Food & Drink

Local Chefs Play with Extravagant Ingredients

Exotic sourcing has becoming increasingly de rigueur.
Gold-leafed lobster with squid ink pasta, uni, and caviar at The Local. —Photography by Scott Suchman

Ultra-luxury ingredients from around the world—caviar, uni, truffles, foie gras, pâté—long the provenance of Michelin-starred restaurants, have found their way onto area tables, as diners develop an appetite for sophisticated, sometimes rare (and always expensive) ingredients.

From risotto with black truffles and chanterelles at Peter’s Inn to Japanese A5 Wagyu at Azumi to a burger with foie gras at Duck Duck Goose, exotic sourcing has becoming increasingly de rigueur. And as we enter a post-pandemic world, deprivation is so 2020, say area chefs.

“People are tired of staying home—they want to spoil themselves,” says executive chef-owner Zack Trabbold of The Local in Fallston. “They want to try new ingredients they don’t have at home. They want experiences now—people want to reward themselves.”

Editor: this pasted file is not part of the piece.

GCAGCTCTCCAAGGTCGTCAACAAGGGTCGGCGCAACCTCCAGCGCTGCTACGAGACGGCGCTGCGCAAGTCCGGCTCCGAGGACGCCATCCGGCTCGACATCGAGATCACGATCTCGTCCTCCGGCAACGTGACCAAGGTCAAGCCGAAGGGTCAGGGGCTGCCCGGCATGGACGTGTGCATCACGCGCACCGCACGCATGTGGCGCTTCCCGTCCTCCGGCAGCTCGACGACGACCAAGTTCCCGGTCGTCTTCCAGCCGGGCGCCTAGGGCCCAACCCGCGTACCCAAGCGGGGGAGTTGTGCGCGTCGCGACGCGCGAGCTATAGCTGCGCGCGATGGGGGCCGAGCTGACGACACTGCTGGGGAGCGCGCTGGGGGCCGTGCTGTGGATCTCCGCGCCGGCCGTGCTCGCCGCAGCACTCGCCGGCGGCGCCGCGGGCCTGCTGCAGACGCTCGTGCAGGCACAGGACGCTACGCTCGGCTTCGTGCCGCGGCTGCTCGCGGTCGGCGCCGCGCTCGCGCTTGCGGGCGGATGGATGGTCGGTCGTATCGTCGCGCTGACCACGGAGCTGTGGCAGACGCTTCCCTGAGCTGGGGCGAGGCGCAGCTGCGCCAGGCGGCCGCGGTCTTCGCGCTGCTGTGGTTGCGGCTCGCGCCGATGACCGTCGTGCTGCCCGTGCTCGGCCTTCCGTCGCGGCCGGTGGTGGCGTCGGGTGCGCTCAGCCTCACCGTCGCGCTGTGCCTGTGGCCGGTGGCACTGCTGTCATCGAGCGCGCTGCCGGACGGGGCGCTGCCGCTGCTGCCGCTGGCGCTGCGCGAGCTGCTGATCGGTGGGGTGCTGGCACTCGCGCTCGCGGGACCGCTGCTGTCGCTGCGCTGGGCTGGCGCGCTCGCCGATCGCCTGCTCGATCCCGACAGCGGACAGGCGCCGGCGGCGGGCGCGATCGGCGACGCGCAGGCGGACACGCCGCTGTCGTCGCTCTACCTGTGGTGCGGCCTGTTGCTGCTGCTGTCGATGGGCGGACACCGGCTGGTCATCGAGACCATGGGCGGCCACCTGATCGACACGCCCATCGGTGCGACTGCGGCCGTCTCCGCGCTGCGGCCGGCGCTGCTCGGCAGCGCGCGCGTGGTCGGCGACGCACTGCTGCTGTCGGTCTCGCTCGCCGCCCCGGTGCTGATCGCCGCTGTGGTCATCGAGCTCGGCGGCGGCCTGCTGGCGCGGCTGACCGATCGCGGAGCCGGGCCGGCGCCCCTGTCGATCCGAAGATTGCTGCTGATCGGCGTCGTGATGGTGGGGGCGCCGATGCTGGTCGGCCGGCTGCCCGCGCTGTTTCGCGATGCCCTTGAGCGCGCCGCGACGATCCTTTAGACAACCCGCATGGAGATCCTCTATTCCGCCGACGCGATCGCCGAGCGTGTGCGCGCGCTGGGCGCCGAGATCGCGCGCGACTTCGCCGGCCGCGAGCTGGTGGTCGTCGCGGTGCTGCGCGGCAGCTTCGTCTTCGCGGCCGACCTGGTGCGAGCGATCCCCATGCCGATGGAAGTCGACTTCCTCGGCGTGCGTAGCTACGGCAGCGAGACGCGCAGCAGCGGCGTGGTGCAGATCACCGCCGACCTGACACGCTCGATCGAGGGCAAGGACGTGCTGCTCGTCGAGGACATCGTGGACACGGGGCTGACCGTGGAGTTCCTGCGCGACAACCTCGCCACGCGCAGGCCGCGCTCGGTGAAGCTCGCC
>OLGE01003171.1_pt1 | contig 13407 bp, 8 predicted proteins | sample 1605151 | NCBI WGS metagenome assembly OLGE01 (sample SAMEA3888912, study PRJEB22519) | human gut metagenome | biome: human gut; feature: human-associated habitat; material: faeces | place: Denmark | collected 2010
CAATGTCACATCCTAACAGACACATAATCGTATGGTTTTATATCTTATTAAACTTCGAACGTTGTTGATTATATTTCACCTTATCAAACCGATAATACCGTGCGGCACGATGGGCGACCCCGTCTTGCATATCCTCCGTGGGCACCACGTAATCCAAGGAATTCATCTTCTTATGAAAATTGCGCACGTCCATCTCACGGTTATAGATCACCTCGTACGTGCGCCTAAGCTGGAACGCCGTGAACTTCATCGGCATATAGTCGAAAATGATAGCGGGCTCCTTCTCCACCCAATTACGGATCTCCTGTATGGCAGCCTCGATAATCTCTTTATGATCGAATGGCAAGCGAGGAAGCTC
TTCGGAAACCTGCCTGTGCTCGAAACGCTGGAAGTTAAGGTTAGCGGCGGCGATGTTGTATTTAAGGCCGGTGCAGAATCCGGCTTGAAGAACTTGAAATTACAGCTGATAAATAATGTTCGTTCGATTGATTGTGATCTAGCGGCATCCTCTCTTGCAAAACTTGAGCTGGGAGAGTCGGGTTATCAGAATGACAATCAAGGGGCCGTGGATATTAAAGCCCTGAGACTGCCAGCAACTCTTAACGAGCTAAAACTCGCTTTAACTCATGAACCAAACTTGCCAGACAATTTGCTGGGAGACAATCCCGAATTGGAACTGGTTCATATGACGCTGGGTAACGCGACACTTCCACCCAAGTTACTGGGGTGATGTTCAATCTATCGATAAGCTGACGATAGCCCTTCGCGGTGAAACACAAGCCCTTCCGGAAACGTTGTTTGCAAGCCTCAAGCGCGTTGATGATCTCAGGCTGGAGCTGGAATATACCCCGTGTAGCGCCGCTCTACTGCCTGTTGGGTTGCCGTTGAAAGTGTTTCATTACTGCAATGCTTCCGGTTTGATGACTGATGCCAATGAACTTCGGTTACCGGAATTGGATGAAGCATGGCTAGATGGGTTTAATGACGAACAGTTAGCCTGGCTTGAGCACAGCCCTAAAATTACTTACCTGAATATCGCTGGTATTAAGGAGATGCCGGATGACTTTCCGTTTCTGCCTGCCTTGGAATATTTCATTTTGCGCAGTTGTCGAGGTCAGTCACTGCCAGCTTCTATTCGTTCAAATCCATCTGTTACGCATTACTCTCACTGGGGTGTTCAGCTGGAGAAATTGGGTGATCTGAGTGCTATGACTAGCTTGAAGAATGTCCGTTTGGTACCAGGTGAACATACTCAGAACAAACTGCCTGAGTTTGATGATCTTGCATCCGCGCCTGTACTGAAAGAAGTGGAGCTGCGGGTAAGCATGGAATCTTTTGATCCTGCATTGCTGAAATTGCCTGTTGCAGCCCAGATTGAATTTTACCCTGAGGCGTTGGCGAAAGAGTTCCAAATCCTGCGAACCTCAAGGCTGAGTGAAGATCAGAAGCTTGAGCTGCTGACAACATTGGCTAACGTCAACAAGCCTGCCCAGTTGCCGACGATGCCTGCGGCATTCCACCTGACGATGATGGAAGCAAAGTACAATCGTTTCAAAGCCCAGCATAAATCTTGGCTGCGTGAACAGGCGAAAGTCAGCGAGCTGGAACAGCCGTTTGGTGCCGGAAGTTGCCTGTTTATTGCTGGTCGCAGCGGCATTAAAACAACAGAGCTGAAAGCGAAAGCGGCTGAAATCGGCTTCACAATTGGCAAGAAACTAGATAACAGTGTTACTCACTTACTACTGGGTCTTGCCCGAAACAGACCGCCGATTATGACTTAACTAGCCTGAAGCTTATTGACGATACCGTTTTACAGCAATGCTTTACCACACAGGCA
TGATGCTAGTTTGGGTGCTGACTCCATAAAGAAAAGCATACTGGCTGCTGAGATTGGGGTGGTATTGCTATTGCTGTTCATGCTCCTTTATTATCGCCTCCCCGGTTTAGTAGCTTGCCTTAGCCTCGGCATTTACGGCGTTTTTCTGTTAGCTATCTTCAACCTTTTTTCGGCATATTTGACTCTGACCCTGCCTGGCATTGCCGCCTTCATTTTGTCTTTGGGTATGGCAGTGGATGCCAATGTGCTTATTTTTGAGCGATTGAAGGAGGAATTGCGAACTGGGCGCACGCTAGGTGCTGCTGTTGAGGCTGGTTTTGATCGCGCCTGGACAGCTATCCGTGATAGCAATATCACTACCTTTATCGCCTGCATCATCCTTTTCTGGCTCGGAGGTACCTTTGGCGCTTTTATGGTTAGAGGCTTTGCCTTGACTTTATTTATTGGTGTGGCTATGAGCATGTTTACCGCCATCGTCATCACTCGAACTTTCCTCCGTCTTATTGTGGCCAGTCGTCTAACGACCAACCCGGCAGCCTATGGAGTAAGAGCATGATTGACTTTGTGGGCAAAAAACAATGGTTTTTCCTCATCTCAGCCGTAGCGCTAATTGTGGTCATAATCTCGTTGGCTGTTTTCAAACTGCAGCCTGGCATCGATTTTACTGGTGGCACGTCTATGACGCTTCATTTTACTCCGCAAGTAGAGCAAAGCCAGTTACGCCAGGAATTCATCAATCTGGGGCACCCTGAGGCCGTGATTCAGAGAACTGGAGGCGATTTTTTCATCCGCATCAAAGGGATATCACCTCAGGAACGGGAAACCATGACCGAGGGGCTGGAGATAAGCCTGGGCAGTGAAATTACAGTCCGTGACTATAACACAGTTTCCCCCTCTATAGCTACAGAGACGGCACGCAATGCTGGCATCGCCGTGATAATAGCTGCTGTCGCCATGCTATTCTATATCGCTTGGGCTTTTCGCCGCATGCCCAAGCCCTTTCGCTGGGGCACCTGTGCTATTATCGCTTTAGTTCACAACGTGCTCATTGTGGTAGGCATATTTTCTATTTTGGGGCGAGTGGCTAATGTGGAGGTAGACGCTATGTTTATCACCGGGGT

Nowhere is the reward greater than at The Local, where Trabbold and his chef de cuisine have devised a dish that’s the ultimate indulgence: a gold-leafed, two-and-a-half-pound lobster with squid ink pasta, uni, and caviar—all sitting in a pool of uni cream sauce.

“To make it really bougie, we added gold leaf,” says Trabbold of the $140 dish. “We actually paint the lobster with a little bit of clarified butter, then take the gold dustings from the gold leaf and brush them onto the lobster.”

Of course, social media has helped play a role in culinary one-upmanship, and Trabbold says he has designed the dish with that in mind.

“There’s not a lot of high-end dining in Harford County,” he says. “And we are trying to set the trends on social media. If phone cameras aren’t going off at every table with this dish, we aren’t doing something right.”